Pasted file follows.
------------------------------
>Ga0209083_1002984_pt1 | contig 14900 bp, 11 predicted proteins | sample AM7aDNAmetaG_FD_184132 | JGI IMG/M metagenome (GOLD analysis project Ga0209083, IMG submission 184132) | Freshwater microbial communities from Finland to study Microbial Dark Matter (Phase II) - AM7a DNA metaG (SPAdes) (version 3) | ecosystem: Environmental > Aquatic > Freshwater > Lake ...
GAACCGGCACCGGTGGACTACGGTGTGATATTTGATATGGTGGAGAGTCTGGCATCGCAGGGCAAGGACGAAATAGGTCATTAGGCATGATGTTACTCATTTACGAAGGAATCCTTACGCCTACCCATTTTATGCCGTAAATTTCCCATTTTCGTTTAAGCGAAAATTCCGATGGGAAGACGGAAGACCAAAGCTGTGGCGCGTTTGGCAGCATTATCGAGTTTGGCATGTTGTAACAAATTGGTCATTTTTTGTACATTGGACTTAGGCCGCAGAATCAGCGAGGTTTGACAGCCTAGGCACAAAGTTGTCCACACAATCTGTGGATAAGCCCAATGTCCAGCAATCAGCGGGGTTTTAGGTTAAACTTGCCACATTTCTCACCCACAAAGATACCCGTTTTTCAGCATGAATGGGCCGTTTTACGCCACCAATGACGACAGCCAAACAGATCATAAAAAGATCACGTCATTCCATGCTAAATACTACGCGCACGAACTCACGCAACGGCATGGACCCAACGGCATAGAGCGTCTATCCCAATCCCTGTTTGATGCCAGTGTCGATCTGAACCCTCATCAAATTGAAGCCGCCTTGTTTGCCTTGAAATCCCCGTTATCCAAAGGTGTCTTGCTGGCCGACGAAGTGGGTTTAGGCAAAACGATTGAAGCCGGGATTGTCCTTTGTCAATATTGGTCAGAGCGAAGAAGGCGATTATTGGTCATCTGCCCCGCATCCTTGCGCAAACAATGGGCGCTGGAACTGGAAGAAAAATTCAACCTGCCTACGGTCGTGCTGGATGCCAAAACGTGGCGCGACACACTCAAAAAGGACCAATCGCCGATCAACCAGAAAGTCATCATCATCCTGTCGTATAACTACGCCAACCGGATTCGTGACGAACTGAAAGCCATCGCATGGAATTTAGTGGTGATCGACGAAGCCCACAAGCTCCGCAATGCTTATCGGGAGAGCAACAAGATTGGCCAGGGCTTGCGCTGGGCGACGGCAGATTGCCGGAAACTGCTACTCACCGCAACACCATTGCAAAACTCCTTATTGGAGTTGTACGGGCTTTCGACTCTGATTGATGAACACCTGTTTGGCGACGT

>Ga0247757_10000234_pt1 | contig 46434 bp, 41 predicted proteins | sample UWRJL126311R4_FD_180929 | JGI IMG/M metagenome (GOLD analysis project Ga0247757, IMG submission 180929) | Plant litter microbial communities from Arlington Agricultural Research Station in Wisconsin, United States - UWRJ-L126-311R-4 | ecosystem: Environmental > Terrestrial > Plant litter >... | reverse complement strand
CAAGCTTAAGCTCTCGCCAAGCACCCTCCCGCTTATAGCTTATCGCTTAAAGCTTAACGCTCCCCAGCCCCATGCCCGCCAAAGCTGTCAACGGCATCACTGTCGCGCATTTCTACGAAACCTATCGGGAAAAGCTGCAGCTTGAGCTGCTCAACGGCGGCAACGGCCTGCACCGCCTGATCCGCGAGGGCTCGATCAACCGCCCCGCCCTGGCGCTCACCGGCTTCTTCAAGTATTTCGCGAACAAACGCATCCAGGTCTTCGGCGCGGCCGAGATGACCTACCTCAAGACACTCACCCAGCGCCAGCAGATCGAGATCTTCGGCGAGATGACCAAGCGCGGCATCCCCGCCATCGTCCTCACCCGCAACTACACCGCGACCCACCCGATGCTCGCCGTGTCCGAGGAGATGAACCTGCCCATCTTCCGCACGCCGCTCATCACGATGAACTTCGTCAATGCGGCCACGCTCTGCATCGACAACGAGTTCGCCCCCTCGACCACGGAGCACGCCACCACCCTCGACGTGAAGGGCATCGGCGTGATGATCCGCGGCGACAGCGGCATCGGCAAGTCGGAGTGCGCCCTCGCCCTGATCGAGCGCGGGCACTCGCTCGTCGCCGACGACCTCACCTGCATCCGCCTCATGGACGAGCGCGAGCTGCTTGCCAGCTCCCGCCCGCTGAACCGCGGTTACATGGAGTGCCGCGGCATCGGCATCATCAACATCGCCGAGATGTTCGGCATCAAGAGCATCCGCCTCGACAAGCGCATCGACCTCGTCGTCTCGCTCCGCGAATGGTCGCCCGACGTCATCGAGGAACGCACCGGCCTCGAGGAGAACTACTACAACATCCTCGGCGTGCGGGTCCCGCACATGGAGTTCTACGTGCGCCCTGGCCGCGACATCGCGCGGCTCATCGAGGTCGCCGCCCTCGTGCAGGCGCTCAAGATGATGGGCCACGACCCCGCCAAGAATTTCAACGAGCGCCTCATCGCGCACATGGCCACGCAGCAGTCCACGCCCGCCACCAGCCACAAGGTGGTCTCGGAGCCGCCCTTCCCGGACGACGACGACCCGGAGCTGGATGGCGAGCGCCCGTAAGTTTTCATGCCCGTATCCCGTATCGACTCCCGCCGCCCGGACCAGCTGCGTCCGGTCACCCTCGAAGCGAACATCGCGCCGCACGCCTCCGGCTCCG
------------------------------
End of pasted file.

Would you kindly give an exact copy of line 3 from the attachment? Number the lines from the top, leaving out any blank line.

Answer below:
>Ga0247757_10000234_pt1 | contig 46434 bp, 41 predicted proteins | sample UWRJL126311R4_FD_180929 | JGI IMG/M metagenome (GOLD analysis project Ga0247757, IMG submission 180929) | Plant litter microbial communities from Arlington Agricultural Research Station in Wisconsin, United States - UWRJ-L126-311R-4 | ecosystem: Environmental > Terrestrial > Plant litter >... | reverse complement strand